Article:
LETTER TO THE EDITOR: Traditional masculinity is toxic and here's why


I recently read an opinion column published by Central Michigan Life which discussed the term “toxic masculinity” and its meaning. The author of the column mistakenly interpreted this term to mean that masculinity itself is toxic, which is not the case. 

The New York Times describes toxic masculinity as "what can come of teaching boys that they can’t express emotion openly; that they have to be “tough all the time”; that anything other than that makes them “feminine” or weak.” 

The column's author cited the recently published “Guidelines for Practice with Men and Boys,” by the American Psychological Association. He specifically has qualms with the mention of how “stoicism, competitiveness, dominance, and aggression” are harmful. 

It is important to note that the APA’s research and subsequent guidelines were directly motivated by the fact that men commit 90 percent of homicides in America and represent 77 percent of homicide victims. Men are also three and a half times more likely to die from suicide than women. These startling truths are a direct result of the toxic traits which are ascribed to traditional masculinity.

This apparent discrepancy begs the question, why? The answer can be found in the ways which traditional masculinity expects boys and men to conduct themselves. According to the APA, “traditional masculinity ideology has been shown to limit males’ psychological development, constrain their behavior, result in gender role strain and gender role conflict, and negatively influence mental health and physical health.” This empirically-backed statement is in direct contrast to the way in which men in America are too often stereotypically raised. 

Traditionally, men are taught to suppress their emotions and act tough at all times. Anything less than this is considered weak and is likely to undermine one’s identity as a man. This lack of emotional vulnerability is directly responsible for the vast amount of men who do not seek treatment for their mental illnesses, and end up at a breaking point.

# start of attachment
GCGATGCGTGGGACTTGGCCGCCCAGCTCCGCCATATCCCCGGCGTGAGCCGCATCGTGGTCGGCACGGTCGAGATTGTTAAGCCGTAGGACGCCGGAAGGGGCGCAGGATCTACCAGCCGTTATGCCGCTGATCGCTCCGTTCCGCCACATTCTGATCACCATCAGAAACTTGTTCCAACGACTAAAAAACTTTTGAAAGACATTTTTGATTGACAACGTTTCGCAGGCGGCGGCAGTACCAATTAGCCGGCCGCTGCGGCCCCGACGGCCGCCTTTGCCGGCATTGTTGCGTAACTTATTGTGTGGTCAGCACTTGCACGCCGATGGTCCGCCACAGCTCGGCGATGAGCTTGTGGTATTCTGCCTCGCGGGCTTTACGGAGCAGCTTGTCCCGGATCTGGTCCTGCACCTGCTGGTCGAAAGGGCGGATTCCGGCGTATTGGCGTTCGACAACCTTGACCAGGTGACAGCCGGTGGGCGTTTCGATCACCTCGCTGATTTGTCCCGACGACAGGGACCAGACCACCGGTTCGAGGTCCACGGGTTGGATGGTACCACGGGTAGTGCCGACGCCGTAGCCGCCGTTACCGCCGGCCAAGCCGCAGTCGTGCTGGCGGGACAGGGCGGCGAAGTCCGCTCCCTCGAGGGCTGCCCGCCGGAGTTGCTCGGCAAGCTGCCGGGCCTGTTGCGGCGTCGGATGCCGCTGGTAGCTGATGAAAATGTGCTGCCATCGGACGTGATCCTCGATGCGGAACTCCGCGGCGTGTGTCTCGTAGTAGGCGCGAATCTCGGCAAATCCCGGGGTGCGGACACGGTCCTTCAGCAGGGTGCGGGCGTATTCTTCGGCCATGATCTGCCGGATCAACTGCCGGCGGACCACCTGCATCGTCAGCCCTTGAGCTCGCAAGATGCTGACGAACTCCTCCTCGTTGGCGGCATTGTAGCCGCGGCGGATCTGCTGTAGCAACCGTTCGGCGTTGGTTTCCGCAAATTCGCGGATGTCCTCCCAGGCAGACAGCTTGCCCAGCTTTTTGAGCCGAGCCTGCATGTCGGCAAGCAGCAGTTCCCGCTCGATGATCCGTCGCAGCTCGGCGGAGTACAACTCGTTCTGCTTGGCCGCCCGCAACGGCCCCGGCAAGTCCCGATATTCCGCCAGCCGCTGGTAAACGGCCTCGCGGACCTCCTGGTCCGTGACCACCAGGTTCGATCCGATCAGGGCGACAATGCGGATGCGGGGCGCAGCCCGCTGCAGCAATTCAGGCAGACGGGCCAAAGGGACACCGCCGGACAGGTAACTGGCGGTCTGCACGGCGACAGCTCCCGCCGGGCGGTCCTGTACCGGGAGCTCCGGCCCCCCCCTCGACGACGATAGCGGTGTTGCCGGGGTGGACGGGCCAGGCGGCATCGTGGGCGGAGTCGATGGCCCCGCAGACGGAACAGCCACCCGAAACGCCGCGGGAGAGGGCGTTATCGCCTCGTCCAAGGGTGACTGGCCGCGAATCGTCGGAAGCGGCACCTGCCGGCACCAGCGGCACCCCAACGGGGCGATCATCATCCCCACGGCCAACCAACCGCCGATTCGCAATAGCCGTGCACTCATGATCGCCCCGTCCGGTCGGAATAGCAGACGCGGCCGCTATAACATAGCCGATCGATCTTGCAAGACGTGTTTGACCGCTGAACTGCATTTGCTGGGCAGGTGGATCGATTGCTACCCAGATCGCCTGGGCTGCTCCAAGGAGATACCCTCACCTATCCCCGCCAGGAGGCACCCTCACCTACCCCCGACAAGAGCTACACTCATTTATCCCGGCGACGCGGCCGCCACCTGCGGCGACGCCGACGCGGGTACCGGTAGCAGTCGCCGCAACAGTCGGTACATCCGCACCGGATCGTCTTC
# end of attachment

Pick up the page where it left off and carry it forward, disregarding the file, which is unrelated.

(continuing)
If we’re not teaching men to talk about their feelings, what are we teaching them? 

The answer is aggression as a method to assert dominance. Men suffer greatly under this pressure. When we teach young boys that their identity as a man is directly dependent on their abilities to physically dominate others, we stunt their emotional development and teach violence as a means of problem solving. The most effective leaders are not those who dominate, but those who cooperate. 

What we can learn from the APA’s guidelines is that not all masculinity is toxic. The explicit purpose of this research was to foster a healthier, more open-minded environment, one in which we teach expression through vulnerability rather than stoicism, we teach confidence through assertiveness rather than aggression and we teach strength through leadership rather than dominance.

- Payton Jakiemiec, Rockford Senior